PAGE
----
I didn’t really start to prioritize my mental health until I graduated college, and suffered from post-graduate depression. For the record, yes post-graduate depression is real, and yes it will hit you harder than a bag of bricks if you’re not mentally prepared.
Post-graduate depression isn't classified as a mental illness, but it is one of the main reasons why most college students suffer from depression, feel discouraged, or experience extreme sadness after graduating. I myself, joined the party in June of 2018, when I graduated UDC with a BBA in Accounting. It wasn’t the fact that I couldn’t find a job in my field, but it was more so not wanting to take the conventional route of being an Accountant in Corporate America anymore. I was at battle with myself and my career, eventually causing me to go into a deep depression the entire summer after graduation.
Let’s back track. My first semester of senior year changed the trajectory of my life entirely. I started to use my camera more and tap into my creative endeavors. Videography soon became my escape goat from the stress I was dealing with from school and my personal life. It was my therapy in times where I wanted to pull my hair out, and scream from the top of my lungs about how shitty life was. I got even more invested in videography, when I managed to obtain a position as a videographer on the student marketing team at school. As soon as I started learning how to align my business knowledge with my creativity, the last thing on my mind was sitting behind a desk and bookkeeping.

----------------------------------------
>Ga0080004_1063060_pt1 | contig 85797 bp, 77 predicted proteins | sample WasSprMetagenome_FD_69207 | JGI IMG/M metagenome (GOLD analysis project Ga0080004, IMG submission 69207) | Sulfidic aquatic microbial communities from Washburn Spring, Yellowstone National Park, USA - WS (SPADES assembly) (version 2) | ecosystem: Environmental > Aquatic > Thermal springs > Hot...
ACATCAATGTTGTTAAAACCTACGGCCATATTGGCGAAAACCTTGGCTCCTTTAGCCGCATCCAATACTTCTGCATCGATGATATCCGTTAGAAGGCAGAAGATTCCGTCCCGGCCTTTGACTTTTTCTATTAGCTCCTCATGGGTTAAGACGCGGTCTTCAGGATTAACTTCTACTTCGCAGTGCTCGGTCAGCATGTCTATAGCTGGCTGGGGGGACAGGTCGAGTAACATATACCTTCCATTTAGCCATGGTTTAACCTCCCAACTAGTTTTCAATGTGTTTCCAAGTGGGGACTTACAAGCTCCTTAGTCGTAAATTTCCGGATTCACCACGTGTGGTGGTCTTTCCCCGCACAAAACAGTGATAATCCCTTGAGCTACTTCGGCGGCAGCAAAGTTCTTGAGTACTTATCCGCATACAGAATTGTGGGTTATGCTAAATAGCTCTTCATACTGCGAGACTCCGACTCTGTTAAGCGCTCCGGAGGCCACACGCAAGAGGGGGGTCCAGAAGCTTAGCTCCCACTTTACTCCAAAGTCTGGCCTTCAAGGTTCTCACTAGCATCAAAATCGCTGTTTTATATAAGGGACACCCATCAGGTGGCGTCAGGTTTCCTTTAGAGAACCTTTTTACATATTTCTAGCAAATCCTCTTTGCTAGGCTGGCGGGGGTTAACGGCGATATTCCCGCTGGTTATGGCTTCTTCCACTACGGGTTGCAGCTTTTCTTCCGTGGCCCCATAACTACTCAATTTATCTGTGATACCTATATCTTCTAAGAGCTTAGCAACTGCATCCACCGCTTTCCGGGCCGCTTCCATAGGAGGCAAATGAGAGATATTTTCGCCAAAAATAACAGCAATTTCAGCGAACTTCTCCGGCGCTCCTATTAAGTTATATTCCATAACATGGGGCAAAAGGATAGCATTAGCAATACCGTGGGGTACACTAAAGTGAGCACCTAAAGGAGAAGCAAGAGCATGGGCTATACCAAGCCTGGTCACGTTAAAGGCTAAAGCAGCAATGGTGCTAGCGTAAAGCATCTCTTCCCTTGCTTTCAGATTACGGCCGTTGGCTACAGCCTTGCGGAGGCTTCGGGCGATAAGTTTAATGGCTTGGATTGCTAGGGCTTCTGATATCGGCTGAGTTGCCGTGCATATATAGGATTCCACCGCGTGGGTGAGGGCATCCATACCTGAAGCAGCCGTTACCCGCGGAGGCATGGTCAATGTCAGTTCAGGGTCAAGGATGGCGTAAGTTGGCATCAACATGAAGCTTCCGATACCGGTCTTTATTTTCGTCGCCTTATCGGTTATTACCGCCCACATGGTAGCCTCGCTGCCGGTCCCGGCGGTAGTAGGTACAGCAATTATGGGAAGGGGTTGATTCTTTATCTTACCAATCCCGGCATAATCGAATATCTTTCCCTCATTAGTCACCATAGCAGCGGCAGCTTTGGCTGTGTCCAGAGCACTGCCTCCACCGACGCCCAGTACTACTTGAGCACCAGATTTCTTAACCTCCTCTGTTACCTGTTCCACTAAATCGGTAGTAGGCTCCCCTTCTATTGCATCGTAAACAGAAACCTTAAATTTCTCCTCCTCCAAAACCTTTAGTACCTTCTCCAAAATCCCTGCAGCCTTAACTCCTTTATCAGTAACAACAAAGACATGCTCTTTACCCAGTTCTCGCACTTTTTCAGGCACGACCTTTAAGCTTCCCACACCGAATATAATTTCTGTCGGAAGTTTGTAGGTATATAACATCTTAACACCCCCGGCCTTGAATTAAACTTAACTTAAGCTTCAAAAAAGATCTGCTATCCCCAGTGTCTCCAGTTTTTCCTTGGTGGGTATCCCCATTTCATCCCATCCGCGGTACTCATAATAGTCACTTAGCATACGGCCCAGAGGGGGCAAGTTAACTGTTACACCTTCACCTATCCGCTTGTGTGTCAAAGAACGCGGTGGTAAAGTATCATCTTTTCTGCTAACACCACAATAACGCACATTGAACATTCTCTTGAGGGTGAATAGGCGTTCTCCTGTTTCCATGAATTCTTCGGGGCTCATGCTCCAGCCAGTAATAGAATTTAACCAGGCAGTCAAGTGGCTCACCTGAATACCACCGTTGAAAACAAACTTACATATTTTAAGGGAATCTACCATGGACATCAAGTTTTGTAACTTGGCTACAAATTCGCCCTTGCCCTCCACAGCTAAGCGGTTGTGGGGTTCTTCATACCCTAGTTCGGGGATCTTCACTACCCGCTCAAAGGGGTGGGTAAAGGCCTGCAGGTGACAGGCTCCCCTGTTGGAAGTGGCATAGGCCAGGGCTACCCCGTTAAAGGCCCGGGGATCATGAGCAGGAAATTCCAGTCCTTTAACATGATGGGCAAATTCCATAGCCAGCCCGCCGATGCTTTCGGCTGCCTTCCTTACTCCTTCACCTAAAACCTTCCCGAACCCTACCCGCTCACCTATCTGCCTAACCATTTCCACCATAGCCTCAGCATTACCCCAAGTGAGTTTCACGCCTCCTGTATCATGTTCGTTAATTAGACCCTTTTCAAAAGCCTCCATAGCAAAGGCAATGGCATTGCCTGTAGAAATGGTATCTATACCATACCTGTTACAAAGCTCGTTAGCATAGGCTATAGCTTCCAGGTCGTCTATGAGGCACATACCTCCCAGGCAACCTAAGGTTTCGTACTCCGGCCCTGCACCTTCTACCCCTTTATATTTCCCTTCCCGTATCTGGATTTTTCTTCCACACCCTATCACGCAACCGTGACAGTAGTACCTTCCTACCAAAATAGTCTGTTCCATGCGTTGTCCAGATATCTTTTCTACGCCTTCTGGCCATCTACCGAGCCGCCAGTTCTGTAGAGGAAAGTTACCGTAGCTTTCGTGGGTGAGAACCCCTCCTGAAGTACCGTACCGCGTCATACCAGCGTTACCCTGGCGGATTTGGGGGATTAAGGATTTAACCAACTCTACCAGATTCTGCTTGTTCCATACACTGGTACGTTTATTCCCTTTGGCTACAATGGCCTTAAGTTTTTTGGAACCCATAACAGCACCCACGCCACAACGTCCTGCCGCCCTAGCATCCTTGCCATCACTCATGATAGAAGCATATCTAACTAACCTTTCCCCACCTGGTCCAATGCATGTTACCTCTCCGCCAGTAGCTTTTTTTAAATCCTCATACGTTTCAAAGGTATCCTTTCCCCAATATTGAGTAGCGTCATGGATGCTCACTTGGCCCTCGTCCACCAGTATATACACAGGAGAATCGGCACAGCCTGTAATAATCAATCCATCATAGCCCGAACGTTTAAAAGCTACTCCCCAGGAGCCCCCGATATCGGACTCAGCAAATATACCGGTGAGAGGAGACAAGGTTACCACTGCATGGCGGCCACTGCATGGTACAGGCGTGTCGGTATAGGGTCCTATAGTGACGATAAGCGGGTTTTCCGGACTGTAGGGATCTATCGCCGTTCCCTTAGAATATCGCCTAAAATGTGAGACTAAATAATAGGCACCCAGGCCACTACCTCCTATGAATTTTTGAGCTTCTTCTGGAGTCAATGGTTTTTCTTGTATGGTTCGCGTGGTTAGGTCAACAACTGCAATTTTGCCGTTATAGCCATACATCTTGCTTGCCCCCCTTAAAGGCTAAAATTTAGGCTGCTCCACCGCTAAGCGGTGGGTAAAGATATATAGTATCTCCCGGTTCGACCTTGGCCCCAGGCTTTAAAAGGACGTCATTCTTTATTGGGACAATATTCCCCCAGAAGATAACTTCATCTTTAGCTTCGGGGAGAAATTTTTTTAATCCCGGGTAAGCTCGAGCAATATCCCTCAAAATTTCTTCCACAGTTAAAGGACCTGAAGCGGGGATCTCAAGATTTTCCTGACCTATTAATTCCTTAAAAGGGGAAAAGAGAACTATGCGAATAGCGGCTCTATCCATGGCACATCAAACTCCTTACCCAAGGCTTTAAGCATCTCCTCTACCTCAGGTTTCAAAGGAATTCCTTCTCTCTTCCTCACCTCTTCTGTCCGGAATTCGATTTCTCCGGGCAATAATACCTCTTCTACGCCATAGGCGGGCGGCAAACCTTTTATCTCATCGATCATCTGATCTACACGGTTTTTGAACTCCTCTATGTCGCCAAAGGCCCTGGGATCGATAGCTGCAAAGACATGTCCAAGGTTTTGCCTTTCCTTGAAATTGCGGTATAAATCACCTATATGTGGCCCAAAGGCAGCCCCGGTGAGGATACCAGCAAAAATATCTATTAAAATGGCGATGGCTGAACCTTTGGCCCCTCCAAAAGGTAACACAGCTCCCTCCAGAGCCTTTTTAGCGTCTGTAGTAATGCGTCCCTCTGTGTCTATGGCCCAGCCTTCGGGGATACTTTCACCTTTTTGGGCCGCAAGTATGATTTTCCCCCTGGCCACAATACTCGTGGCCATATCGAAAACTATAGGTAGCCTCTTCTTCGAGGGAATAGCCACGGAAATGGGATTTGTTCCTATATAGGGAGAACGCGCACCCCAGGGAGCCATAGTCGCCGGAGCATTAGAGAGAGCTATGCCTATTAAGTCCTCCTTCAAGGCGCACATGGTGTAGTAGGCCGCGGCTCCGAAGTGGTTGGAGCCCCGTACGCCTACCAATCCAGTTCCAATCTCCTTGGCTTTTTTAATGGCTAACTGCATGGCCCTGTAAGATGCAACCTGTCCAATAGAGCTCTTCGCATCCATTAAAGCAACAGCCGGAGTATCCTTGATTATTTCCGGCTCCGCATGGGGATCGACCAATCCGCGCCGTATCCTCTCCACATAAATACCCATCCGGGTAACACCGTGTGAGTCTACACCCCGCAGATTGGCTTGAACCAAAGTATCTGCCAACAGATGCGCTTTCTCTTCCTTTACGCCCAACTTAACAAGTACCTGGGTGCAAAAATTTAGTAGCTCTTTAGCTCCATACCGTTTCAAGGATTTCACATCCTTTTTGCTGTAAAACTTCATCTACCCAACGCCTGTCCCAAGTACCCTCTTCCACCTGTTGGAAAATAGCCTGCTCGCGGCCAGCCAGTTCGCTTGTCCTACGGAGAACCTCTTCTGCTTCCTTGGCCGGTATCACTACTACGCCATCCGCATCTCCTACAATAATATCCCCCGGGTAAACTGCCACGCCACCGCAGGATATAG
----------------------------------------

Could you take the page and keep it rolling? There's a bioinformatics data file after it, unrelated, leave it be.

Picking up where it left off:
Unfortunately, post-graduate depression isn’t diagnosable so it’s extremely important to recognize the red flags and take action. My depression stemmed mainly from me not knowing which route to take, and overwhelmed because I didn’t have everything figured out after I walked across that stage. A month after graduating, I started to form bad habits like smoking & sleeping all day, eating unhealthy foods, and planting self sabotaging thoughts in my head that belittled all of my previous accomplishments. What really pulled me from the darkness was thinking about the people who were counting on me and rooting for my success. I looked myself in the mirror and told myself “Key, you didn’t come this far to only come this far, keep going.” From there, I started to reprogram my mind with positive affirmations, create a plan on how I was going to do what I love and make a living, and worked every day towards a smaller goal that lead to accomplishing a bigger goal.
The one thing that I had to remind myself was, it’s okay to not have everything figured out. It’s also okay to be in your 20’s and not have a master plan, your dream job, or make 6 figures a year. Life is a journey, not a race. There is absolutely no reason to rush or cheat your process, because when you cheat your process, you are only cheating yourself out of life lessons that will eventually help you elevate. Try not to focus on the things that you don’t have, and instead, express gratitude for the things that are present. Pat yourself on the back for graduating, and use that momentum to strive for more. Talk your shit, you have a degree, you’ve worked hard and you did that! Uncertainty is frightening, but try not to allow fear to fill your space. Fear and faith can not coexist. It‘s perfectly fine to feel your emotions, but just don’t stay in them. Have faith in your journey, confidence in your ability to achieve your goals, and always trust your process no matter what.